Renault-Nissan’s 898cc three-cylinder petrol engine offers a slightly different proposition in the nose of the Micra from the one plenty of other new-age downsized turbocharged petrol superminis trade on.

Although it has a broader spread of torque and better driveability than an equivalent atmospheric engine, the motor isn’t gutsy enough to compete on performance with some of the slightly larger turbo units available elsewhere at the same price (such as Citroën’s C3 Puretech 110 and the Fiesta Ecoboost 125). And so, while the Micra’s 89bhp IG-T engine doesn’t deliver a significant emissions advantage over those cars, we must assume that Nissan could have fitted Renault’s more powerful 1.2-litre four-cylinder turbo in the Micra if it had preferred and thereby addressed at least one of those problems.

Torque isn’t quite strong enough to pull third gear on steep climbs, but it would be on turbo petrol rivals

The 0.9-litre three-cylinder motor is being used here, presumably, for its blend of lightness, economy, value for money and performance.

We’ll deal shortly with the resultant handling that this engine’s comparative lightness may confer. But as far as performance is concerned, the Micra does a competitive job against the clock without really standing out.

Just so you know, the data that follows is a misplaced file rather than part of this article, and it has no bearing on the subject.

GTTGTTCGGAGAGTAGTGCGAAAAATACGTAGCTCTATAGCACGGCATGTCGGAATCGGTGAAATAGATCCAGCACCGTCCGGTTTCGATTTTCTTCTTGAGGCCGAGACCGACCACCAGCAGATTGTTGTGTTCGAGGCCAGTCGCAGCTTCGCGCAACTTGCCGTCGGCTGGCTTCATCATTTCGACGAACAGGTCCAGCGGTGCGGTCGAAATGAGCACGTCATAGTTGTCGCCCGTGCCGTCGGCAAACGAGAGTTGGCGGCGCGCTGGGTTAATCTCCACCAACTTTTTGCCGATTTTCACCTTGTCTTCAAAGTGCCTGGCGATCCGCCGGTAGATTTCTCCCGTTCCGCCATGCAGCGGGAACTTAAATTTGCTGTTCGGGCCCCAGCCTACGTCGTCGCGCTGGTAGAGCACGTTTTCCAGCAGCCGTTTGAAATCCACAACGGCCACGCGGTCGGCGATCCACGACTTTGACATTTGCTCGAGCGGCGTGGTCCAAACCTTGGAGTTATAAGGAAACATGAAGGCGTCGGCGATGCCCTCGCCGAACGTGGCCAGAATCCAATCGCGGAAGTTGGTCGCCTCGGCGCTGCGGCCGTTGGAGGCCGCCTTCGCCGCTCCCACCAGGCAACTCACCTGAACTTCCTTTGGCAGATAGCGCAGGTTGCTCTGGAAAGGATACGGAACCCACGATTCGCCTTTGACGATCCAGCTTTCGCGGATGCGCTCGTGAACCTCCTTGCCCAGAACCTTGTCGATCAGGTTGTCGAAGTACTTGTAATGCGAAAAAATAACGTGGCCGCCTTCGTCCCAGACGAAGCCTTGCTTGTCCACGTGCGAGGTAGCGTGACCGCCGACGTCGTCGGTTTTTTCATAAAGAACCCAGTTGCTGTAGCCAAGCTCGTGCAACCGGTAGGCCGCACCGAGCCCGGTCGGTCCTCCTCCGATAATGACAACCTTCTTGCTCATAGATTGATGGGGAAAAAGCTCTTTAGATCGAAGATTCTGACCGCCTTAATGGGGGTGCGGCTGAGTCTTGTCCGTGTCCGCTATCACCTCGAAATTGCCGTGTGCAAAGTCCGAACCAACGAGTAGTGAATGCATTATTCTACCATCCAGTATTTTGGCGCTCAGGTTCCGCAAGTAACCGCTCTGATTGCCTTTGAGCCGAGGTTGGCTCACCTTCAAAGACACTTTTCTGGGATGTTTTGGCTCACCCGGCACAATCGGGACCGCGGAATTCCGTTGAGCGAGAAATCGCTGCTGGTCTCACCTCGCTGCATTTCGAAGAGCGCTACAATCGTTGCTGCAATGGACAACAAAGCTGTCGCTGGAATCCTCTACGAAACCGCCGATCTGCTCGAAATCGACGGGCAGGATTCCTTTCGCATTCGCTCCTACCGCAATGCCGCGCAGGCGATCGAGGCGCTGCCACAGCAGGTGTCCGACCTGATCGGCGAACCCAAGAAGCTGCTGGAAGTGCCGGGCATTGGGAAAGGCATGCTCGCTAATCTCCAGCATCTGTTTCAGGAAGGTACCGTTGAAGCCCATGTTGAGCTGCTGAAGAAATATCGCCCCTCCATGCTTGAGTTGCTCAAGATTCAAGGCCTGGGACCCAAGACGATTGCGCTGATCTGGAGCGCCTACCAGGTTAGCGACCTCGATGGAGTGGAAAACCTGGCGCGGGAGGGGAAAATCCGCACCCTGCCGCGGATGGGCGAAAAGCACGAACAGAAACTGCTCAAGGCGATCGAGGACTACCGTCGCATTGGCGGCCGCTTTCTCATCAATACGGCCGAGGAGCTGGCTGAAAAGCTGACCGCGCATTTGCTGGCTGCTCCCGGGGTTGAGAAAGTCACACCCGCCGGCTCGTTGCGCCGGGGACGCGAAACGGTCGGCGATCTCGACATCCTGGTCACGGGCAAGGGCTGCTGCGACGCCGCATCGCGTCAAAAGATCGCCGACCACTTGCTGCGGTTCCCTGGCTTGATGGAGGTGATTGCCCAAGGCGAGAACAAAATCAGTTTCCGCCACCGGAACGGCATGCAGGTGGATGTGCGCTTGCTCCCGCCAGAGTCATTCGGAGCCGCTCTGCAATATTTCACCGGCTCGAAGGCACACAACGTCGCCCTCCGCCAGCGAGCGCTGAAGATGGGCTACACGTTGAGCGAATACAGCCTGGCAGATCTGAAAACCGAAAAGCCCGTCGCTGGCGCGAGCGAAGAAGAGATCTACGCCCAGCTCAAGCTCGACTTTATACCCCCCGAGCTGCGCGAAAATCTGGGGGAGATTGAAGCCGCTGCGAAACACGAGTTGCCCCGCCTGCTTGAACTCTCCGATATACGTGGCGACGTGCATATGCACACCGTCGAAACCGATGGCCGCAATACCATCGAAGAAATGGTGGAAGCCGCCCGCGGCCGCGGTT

A typical naturally aspirated supermini with the same amount of power, such as the Mazda 2 1.5, takes about 11sec to go from 30mph to 70mph through the gears and about double that to do the same sprint in fourth gear. A particularly strong-performing like-for-like turbo supermini such as the C3 Puretech will dip under 10sec for the former and go under 15sec for the latter.

So the Micra’s showing (11.7sec and 16.9sec respectively) is quietly commendable for its flexibility, although Kia’s equivalent turbo Rio narrowly beats it even for that.

On the road, the Micra’s engine combines a quietly torquey delivery with the free-revving quality we’ve come to expect of modern three-pot motors, but it doesn’t turn the car into a desperately zesty or engaging car to drive.

The good news for Nissan is that the new Micra is (equally narrowly) a better-performing car than the identically engined Clio we tested and, more important, displays the evident polish of a classy European-grade dynamic finish.

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There is heft and definition to the action of its gearlever and matching weight to its clutch pedal. The three-cylinder engine works away quite quietly, contributing to 3dB less cabin noise at 30mph than an equivalent Rio and 5dB less at maximum revs in third gear. 

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